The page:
State Curtails Elective Surgeries, Expands COVID-19 Testing Sites; Baker Blames Risky Behavior

At the end of the press conference, Governor Charlie Baker masks up after leaving the podium. (Pool photograph by Pat Greenhouse/Globe Staff.)

With Thanksgiving celebrations being blamed for the “rapid increase” in COVID-19 infections over the past week, Gov. Charlie Baker on Monday announced an expansion of free testing and said hospitals beginning Friday would “curtail” inpatient elective procedures that can be safely postponed to free up bed space and staff.

Baker also said his administration is studying the post-holiday data to determine whether additional restrictions are necessary to stop the spread of the virus and take some of the pressure off hospitals. Baker said, “every option is on the table” if infections and hospitalizations continue to rise, but said he'd have more to say on further restrictions “soon.”

As of Sunday, 1,416 people were hospitalized with COVID-19, including 298 in intensive care units. Statewide, hospitals were operating at 68 percent of capacity, with 39 percent of all ICU beds still available.

Baker said, “Massachusetts is now experiencing a rapid increase in new positive cases in the wake of Thanksgiving, and in turn the number of people becoming ill and needing hospitalization is also increasing,”

Health and Human Services Secretary Marylou Sudders said the curtailment of elective procedures will be limited to inpatient treatments and procedures, and not outpatient surgeries or appointments for preventative services like mammograms, colonoscopies or regular pediatric checkups.

Massachusetts Health and Hospital Association President Steve Walsh said hospitals had become “stretched yet again by an influx of COVID-positive patients,” but have worked to make sure a widespread closure won't be necessary as it was in the spring.

“As each hospital makes its own adjustments based on bed capacity and care demand, we urge every patient to remain engaged with their care team, to seek care when they need it, and to help our system by following public health measures. Hospitals are here for you, as they have been throughout this crisis,” Walsh said in a statement.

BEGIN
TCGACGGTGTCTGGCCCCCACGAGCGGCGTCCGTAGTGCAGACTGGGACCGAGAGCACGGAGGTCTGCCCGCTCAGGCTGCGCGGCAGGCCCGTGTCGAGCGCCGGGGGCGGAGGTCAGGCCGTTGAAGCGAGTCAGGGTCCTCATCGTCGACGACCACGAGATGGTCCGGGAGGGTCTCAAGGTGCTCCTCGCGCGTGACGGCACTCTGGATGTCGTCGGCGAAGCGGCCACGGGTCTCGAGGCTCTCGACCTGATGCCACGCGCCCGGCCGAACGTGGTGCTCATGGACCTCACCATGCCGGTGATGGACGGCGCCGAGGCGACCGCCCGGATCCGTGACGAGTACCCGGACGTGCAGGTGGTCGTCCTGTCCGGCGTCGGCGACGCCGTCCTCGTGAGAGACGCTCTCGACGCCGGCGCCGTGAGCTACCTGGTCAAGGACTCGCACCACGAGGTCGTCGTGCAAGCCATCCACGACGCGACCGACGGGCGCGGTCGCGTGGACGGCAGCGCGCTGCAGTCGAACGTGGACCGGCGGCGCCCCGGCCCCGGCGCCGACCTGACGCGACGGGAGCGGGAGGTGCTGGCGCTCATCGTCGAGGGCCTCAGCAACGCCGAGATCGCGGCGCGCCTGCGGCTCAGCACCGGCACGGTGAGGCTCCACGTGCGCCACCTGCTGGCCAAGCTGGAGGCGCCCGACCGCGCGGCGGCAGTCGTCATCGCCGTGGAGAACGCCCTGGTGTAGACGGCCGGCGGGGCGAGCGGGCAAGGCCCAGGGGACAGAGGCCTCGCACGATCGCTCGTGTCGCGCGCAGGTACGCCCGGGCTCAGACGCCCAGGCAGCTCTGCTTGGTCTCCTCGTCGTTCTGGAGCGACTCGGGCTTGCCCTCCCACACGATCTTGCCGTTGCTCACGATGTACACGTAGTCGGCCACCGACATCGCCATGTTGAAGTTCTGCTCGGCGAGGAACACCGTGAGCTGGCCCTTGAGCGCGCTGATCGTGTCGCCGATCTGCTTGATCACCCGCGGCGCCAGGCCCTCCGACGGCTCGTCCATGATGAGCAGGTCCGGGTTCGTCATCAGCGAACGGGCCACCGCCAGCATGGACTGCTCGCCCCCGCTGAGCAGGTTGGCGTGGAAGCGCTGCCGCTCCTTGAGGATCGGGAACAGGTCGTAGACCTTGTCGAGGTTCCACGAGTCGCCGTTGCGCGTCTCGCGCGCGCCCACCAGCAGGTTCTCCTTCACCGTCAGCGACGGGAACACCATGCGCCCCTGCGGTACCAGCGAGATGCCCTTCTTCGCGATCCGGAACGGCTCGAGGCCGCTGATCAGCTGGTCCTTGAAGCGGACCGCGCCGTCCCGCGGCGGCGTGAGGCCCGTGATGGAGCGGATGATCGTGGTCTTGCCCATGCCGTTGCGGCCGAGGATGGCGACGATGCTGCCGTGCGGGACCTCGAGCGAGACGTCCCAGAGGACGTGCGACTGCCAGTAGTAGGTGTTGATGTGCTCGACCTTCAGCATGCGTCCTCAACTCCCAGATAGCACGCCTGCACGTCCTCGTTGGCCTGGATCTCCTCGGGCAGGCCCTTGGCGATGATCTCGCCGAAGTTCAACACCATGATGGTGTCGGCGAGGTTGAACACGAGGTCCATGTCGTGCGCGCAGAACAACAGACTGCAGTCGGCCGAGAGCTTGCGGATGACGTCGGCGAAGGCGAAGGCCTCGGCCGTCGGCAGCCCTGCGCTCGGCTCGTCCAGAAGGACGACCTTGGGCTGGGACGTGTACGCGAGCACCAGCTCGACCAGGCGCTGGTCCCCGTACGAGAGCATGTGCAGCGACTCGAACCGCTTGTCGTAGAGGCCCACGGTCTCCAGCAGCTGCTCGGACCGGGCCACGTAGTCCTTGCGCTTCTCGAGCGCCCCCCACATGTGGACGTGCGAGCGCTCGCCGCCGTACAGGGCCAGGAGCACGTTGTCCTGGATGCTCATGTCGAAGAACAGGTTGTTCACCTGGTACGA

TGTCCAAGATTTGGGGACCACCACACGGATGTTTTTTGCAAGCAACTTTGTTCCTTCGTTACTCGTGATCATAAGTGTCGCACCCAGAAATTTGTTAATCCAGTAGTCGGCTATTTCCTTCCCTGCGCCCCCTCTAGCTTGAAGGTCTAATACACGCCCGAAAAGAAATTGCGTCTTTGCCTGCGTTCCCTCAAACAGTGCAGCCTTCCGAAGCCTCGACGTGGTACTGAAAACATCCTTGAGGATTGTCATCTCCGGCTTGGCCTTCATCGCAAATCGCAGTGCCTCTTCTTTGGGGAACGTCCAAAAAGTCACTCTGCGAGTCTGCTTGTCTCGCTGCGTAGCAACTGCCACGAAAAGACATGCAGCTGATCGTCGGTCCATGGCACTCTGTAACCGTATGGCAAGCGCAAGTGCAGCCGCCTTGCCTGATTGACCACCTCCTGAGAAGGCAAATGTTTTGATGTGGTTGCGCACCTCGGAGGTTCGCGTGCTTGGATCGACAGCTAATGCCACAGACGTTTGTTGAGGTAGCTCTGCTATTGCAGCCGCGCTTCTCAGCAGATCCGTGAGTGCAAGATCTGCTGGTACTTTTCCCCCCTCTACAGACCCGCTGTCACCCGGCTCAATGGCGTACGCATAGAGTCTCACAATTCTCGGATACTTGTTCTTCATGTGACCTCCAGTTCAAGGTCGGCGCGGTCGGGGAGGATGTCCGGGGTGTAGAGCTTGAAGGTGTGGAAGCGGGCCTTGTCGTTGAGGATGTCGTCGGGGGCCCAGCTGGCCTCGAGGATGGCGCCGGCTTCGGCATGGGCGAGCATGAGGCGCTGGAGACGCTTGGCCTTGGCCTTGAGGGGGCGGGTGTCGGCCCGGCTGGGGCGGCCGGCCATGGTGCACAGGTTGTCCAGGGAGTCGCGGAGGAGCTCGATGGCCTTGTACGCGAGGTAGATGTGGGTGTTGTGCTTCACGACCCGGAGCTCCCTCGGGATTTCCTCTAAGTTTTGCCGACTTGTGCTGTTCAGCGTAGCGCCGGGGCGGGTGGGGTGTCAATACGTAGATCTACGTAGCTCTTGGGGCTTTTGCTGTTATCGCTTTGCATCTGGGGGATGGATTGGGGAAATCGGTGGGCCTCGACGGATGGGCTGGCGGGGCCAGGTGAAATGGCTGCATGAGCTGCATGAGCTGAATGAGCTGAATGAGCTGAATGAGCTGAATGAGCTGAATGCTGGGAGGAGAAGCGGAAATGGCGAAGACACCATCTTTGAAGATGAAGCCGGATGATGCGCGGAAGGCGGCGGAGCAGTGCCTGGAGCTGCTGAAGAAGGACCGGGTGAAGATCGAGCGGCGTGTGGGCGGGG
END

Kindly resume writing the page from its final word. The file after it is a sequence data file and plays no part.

Baker, who said he planned to address the media five times this week, including on Wednesday about vaccine distribution, expressed frustration that the warnings from public health officials over the dangers of gathering for Thanksgiving were not heeded.

He said he spoke over the weekend with several mayors who are frustrated with him for not taking more aggressive action to curtail activities, but he said all of them also admitted to seeing people in their communities engaging in the risky behavior he has been warning about, including neighbors hosting informal gatherings.

In addition to making sure hospitals have the space and staff to treat COVID-19 patients, Baker announced an expansion of testing that includes up to 150,000 Abbott BinaxNOW tests will be distributed to community hospitals and health centers for rapid testing.

Baker, however, defended restaurants against being scapegoated as the driving force behind the increased rate of infection.

“There are many things that spread COVID and restaurants certainly play a role along with many others,” Baker said. “But honestly if you were to say to me the thing I worry about the most is still the informal gatherings, because there are no masks, there are no rules, there are no guidance, there are no time limits. It’s a completely different problem.”

Baker said the restaurants in Massachusetts operate under some of the strictest guidelines in the country, and do not present the same risk as gathering at a table in someone's home with a large group for dinner, as occurred on Thanksgiving.

Over the week that ended Thursday, the Department of Public Health's data shows that restaurants and food courts accounted for 24 clusters of COVID-19 and 103 confirmed cases, compared with the 21 clusters and 130 cases traced back to social gatherings.

The biggest source of transmission—9,393 clusters and 23,756—continues to be within households where the source of the original infection cannot be traced.

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